Bob Diamond, founder of Atlas Mara and former chief executive of Barclays, discusses investing in Africa.» Read More
Volatility has become a way of life, but people still have to eat. That's why sales at Dupont's agricultural businesses, including seed and insecticide, have been strong, according to CEO Ellen Kullman.
Anthony Scaramucci, Skybridge Capital, shares takeaways from Davos.
A deal with private investors to swap Greece's debt to a more manageable burden is close to being concluded and the next three days are crucial, Olli Rehn, the European Union's monetary affairs commissioner, said during a debate hosted by CNBC in Davos.
The biggest risk brought on by the euro debt crisis is "Balkanization" – the fragmentation of economic interests according to narrow, mainly national criteria, UK Chancellor George Osborne told CNBC Friday.
Even as Greece tries to convince creditors that its debt-reduction efforts are on track, gloomy new IMF forecasts about its long-term economy are threatening to derail talks meant to secure the nation’s next big installment of bailout funds. The New York Times reports.
The euro has fundamental flaws, with no room for flexibility and Europe needs to move towards a political union as the euro cannot survive in its current format, Dr Gerard Lyons, chief economist at Standard Chartered told CNBC on Friday at the World Economic Forum in Davos.
Proposals for a tax on financial transactions in the euro zone will become reality, Wolfgang Schaueble, Germany’s finance minister, told CNBC at the World Economic Forum in Davos Friday.
Where is Greece's Papademos? Where is Mario Monti? What happened to the prime ministers of Spain and Portugal? Were they not invited to the Davos Summit? Surely, they were.
"There is a time to be private and a time to be public," says Yuri Milner, Mail.ru Groupco-founder/CEO, I think companies like Facebook and Groupon are transformational companies. He continues, "you don't come across them very often and I think they can continue to grow for a long time even being public."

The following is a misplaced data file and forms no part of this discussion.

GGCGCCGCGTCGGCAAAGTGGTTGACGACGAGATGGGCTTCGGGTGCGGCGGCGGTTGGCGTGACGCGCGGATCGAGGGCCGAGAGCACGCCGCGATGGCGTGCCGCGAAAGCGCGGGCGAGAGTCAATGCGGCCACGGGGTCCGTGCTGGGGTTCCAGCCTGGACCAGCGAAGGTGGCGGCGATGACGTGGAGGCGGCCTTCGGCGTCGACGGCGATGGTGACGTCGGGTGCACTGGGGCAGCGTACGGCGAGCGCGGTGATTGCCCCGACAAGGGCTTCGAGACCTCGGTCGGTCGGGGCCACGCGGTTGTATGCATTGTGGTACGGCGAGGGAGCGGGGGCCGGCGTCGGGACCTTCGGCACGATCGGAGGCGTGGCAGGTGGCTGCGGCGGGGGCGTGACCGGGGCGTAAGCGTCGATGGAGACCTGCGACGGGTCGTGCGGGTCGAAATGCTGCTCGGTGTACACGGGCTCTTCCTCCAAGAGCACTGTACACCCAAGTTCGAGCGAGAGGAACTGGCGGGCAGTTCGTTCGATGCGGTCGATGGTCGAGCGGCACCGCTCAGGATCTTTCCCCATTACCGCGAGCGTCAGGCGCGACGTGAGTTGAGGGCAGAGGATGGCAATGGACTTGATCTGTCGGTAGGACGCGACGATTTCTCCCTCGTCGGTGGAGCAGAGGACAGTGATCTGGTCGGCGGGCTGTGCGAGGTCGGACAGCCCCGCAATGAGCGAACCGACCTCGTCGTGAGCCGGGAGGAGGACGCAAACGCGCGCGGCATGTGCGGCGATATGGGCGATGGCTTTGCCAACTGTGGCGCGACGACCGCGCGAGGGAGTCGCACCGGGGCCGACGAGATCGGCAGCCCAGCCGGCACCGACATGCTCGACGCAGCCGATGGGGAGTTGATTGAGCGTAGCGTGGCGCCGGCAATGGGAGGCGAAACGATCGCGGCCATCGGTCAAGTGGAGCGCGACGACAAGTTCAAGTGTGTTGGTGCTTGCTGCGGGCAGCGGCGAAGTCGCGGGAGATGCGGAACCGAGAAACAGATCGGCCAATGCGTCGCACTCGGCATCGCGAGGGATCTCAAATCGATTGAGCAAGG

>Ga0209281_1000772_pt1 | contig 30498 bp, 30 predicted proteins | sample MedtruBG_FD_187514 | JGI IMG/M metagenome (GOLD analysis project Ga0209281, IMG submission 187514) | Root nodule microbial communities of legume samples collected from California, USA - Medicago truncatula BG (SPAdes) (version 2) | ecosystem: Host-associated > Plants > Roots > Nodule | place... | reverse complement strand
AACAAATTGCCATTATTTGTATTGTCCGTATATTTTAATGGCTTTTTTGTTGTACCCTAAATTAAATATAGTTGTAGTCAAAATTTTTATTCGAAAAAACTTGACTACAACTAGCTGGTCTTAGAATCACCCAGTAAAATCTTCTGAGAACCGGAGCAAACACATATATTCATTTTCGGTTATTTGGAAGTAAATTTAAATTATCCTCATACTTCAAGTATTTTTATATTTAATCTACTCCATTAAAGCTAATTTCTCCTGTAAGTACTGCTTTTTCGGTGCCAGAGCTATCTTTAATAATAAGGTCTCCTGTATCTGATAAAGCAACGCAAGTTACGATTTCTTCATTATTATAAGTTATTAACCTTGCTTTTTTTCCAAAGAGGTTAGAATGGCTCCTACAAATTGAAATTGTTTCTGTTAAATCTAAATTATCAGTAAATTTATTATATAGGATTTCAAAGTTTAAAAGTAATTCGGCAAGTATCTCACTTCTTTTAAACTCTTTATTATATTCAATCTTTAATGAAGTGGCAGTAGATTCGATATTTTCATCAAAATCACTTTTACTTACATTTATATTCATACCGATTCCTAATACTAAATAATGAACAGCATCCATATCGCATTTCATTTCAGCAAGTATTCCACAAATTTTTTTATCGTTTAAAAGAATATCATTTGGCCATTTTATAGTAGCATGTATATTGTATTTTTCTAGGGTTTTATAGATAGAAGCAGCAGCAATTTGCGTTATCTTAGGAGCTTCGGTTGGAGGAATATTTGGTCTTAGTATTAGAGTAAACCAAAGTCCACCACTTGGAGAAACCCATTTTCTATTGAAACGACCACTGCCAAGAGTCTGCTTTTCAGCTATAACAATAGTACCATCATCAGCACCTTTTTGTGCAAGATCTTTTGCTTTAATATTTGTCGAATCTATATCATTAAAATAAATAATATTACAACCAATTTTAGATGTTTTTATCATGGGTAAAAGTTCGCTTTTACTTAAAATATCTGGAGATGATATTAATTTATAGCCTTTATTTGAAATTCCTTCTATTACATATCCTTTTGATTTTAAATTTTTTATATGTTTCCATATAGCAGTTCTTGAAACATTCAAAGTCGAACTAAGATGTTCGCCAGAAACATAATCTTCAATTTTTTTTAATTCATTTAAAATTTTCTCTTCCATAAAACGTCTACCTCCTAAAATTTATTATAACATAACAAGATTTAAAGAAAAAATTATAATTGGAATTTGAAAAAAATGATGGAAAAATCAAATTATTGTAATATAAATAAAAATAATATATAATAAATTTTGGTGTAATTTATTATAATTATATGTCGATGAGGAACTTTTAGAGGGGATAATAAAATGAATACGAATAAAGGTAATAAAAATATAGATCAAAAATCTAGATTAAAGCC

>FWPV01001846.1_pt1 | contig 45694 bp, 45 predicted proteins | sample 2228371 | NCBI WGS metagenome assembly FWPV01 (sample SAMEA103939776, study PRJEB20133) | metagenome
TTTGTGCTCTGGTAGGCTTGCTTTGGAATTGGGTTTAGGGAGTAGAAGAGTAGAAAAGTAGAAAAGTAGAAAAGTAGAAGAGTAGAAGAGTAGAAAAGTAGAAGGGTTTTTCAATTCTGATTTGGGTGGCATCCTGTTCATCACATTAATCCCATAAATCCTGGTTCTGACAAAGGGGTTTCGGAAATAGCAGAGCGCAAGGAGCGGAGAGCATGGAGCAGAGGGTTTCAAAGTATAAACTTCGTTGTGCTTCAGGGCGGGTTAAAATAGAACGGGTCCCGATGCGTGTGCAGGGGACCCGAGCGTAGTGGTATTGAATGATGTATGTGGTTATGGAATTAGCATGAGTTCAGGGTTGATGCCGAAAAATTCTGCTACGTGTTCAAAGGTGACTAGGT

Despite natural gas prices falling to near 10-year lows last week, Shell's CEO Peter Voser says demand for gas will be much higher than oil in the long term with the Asia-Pacific region driving the sector's growth.
This is a live blog from "The Future of the Eurozone," an event at the World Economic Forum in Davos, Switzerland, in which our panelists will debate the question, "How will the Eurozone economies emerge from the euro crisis?"
There is still a long, hard struggle ahead to fix the U.S. and Europe’s economies, Larry Summers, the Harvard University professor and former Treasury Secretary, told CNBC at the World Economic Forum in Davos Friday.
The European Union's Commissioner for Competition dismissed criticism that moves to block the merger between NYSE Euronext and Deutsche Boerse were indicative of a Europe-wide problem of being too difficult on regulation.
"Europe needs a two-speed euro," Dr Gerard Lyons, chief economist at Standard Chartered, said on CNBC, "You don't have any room for flexibility, any room for manoeuver and that's why here at Davos, one of the big worries that people have is that this European problem is going to run."
The decision by the U.S. Federal Reserve earlier this week to keep interest rates near zero through 2014, is going to likely have an impact on industries like insurance that depend on investment income.
Young people should work for free for up to two years to gain experience, youth and business leaders said at the World Economic Forum in Davos Thursday.
Societe Generale CEO Frederic Ouday said there are "some positive signs" that things are improving within the European Union, albeit slowly.
Interest rates and consumer prices in the U.S. are lower than they would be if there wasn't uncertainty in Europe, says Peter Schiff, Euro Pacific Capital. "Fundamentally things will move slow but the direction is positive," adds Robert Zagunis, Jensen Quality Growth Fund.
Michael Fries, chief executive of cable operator Liberty Global sits down with CNBC to discuss its growth strategy.
Raging malcontents with picket signs torching buildings, attacking police and obliterating the social order—that's what billionaire, leftist and one-percenter George Soros is forecasting for America and the Occupy movement.